Before looking for a new lender, you may want to reach out to your current one. If your loan is in good standing, your credit scores have improved or auto rates have gone down, your lender may be willing to refinance your loan. Some lenders won’t refinance their own auto loans, so be sure to check whether your current lender may be an option.
If your lender is open to a refinance and wants to do a hard pull on your credit reports, make sure you’re ready to shop around quickly to minimize the impact on your credit. FICO® scoring models count multiple credit inquiries of the same type within a 45-day period as a single inquiry. VantageScore counts multiple inquiries within a 14-day period as a single inquiry.
3. Shop around to find the best option
Even if your lender is willing to refinance your loan, shopping around and comparing offers can help you make sure you get the best refinance loan for your needs and budget.
Compare the annual percentage rate, loan term and any fees — such as origination fees — across offers. You can use an online auto loan calculator to estimate the total interest you’d pay with each loan option.
Best lenders to refinance your car loan when you have bad credit
If you aren’t sure where to start, check out our picks for the best auto refinance lenders that consider applicants with bad credit.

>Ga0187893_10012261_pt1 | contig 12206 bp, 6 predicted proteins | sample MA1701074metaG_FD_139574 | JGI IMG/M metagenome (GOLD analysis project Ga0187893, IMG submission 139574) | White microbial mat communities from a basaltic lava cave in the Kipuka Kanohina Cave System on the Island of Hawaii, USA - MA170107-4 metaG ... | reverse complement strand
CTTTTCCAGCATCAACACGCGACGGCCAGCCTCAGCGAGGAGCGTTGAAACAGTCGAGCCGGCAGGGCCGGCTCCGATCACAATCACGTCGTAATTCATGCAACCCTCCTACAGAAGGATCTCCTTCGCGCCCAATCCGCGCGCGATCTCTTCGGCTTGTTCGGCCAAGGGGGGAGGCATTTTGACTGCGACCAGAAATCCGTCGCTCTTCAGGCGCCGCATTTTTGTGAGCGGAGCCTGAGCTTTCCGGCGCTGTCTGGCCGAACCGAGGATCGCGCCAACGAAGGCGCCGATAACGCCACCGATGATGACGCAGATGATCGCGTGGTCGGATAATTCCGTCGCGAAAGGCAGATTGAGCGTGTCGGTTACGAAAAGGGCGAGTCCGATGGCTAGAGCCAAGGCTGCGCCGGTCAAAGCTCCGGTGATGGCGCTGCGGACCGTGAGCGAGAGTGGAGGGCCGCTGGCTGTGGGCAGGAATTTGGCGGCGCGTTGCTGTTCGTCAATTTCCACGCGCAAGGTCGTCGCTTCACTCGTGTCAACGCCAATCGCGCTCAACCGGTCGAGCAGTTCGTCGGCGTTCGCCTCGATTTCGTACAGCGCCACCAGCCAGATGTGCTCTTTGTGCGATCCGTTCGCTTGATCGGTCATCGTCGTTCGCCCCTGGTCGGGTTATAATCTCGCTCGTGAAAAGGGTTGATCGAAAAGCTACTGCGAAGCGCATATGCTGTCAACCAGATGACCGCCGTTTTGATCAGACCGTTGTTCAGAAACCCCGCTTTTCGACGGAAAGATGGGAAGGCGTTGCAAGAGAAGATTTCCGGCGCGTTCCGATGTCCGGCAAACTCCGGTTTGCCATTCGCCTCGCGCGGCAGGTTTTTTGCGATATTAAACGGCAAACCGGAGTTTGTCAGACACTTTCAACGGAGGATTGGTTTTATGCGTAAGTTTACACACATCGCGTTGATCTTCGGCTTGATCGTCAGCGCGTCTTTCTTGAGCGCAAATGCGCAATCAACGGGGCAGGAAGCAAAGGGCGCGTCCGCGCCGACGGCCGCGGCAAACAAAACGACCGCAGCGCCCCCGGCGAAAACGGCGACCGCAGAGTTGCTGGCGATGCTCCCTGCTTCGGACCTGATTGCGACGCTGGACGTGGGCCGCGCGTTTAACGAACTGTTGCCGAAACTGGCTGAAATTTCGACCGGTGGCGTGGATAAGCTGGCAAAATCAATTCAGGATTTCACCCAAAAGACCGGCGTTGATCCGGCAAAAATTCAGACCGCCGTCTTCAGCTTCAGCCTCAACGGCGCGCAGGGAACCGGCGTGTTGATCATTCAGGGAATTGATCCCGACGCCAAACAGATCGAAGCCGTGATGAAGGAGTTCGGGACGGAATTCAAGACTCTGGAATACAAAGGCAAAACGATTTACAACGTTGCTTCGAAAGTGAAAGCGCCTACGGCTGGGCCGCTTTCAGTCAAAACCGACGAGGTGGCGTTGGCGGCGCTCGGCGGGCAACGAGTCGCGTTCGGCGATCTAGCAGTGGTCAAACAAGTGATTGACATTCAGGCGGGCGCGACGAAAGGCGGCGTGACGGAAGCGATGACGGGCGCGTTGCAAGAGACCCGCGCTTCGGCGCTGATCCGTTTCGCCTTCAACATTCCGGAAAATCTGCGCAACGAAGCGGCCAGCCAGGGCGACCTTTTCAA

Auto Credit Express
Auto Credit Express is a lending platform that connects people with a network of lenders that offer auto financing to people with bad credit. To qualify for a refinance loan with one of the lenders in its network, you’ll need to meet certain requirements. For example, you can’t be upside down on your car loan, you must be current on your auto loan payments and your credit scores must be either good or have shown improvement. If you have credit scores below 600, you may have difficulty getting approved for a refinance loan through Auto Credit Express.
New Roads considers applications from people with a bankruptcy, charge-off or repossession on their credit reports. To refinance with New Roads, you must have made at least 12 monthly payments on your current auto loan, and your current loan balance can’t be more than 120% of your car’s wholesale value.
While not a direct lender, Tresl (formerly Innovative Funding Services) offers the ability to quickly see if you prequalify for auto refinance offers from any lenders in its network . This is an easy way to shop around and possibly get multiple offers — if you prequalify. But remember that prequalification isn’t a guarantee that you’ll be approved for a loan once your formally apply. And if you do get approved, your loan rate and terms may be different from the estimates you received during the prequalification process.9 best auto refinance loans of 2020
If you want to refinance your car loan and have bad credit, taking the time to do some homework could pay off. Checking your credit and disputing any errors, talking to your current lender and shopping around could help you get a refinance loan that meets your needs.
If you’re struggling to get qualified for auto refinancing, you may want to consider asking a friend or family member to be your co-signer. A co-signer with good credit may give you a better chance of getting approved or help you get a better loan rate and terms. If a co-signer isn’t an option and you’re struggling to make payments, check out our article on what you can do if you’re facing auto loan default.